Henry Wadsworth Longfellow, ed. Poems of Places: An Anthology in 31 Volumes.
Africa: Vol. XXIV. 1876–79.

The Barbary States: Carthage


By Nicholas Michell (1807–1880)

(From Ruins of Many Lands)

I STAND in Carthage; Dido’s city here

Rose into power, and waved her wand of fear;

The seaman hailed her lofty towers afar,

Each gilded palace glittering like a star;

Armies obeyed her nod, a countless host,

And bee-like Commerce hummed along the coast;

Gems, gold,—all wealth within her walls was seen,

And tawny Afric bowed, and owned her queen.

City of Hannibal! who not in vain

Swore hate to Rome, and crossed the heaving main,

Climbed with his dauntless bands yon Alpine height,

And southward poured, an avalanche in his might,

While Rome confessed the terror of his name,

Drooped her bright eye, and hung her head in shame,

For those who sank by Thrasymene’s side,

And those whose blood the flowers of Cannæ dyed.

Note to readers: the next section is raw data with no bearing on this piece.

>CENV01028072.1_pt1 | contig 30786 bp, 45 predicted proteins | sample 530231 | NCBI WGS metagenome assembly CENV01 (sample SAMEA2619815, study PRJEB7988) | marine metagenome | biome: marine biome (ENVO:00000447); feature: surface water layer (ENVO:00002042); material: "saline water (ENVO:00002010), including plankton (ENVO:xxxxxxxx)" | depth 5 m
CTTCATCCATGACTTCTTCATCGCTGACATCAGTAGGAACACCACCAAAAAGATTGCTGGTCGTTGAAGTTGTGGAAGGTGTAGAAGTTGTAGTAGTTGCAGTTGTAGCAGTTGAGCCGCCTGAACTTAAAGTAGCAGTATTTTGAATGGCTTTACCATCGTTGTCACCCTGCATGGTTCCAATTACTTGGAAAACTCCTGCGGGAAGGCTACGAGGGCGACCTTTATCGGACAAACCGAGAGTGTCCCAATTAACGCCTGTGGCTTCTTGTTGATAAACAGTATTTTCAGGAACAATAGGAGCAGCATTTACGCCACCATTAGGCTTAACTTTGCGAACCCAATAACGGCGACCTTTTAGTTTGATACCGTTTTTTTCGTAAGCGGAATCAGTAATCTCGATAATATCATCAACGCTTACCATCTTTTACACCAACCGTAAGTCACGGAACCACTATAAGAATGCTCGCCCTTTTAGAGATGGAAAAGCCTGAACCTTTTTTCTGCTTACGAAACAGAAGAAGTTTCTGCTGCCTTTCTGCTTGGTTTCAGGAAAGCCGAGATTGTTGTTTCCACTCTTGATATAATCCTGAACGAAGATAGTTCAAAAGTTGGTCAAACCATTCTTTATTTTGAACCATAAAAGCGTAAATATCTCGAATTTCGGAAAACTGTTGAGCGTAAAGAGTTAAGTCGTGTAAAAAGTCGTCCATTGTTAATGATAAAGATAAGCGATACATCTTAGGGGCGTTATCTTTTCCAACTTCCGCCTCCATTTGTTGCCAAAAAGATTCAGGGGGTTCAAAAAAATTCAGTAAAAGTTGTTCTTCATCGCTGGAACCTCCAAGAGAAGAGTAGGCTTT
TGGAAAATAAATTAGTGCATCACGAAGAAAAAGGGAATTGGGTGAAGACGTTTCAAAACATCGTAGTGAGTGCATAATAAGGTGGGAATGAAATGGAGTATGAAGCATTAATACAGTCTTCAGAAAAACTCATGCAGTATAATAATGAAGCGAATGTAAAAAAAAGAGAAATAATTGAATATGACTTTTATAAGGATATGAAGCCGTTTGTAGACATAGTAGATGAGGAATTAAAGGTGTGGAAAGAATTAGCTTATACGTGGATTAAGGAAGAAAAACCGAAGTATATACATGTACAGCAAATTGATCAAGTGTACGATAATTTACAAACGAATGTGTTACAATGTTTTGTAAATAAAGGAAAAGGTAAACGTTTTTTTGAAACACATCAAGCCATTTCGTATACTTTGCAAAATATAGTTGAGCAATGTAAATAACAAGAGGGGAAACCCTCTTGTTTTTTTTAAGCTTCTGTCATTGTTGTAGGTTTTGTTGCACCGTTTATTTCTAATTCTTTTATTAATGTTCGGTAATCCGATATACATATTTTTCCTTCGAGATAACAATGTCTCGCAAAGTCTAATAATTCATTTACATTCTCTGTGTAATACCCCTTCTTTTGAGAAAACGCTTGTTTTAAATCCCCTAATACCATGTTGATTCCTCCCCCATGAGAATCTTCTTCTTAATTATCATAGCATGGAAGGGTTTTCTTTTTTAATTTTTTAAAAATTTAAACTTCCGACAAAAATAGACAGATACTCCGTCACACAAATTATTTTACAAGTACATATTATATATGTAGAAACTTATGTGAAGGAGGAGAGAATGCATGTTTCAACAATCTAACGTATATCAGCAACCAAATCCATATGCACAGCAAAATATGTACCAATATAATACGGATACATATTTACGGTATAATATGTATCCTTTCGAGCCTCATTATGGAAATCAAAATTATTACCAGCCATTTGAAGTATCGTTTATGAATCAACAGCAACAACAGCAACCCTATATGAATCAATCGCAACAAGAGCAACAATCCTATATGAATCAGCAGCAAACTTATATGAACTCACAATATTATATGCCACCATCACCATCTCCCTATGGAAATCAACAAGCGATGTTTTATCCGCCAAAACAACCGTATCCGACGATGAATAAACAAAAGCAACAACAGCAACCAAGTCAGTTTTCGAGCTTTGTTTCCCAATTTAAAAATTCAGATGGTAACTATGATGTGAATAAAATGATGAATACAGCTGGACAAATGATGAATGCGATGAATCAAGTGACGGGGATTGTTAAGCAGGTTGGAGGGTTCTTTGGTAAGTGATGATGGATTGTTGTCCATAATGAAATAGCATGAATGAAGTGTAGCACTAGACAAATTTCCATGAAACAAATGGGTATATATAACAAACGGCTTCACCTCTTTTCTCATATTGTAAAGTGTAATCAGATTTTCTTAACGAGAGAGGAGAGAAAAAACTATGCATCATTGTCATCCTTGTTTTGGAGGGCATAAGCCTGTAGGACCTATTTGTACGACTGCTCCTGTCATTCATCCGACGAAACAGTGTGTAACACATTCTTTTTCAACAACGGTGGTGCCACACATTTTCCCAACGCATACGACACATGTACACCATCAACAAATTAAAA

I stand in Carthage: What! no humble town,

No village left to speak her old renown?

Not e’en a tower, a wall? O ruthless years!

To spare not these to pride and pity’s tears;

Well was avenging Scipio’s task performed,

The flames announced it, and the towers he stormed;

But yours hath been far better, desert land,

Where scarce a palm-tree crowns the heaps of sand,

Old mouldering cisterns, rude unshapen stones,—

For e’en the graves are gone, and leave no bones,—

A half-choked stream, amid whose sedge is heard

The mournful cry of Afric’s desert bird,—

These, Carthage, terror once of earth and sea,

Are all dark time hath left to tell of thee.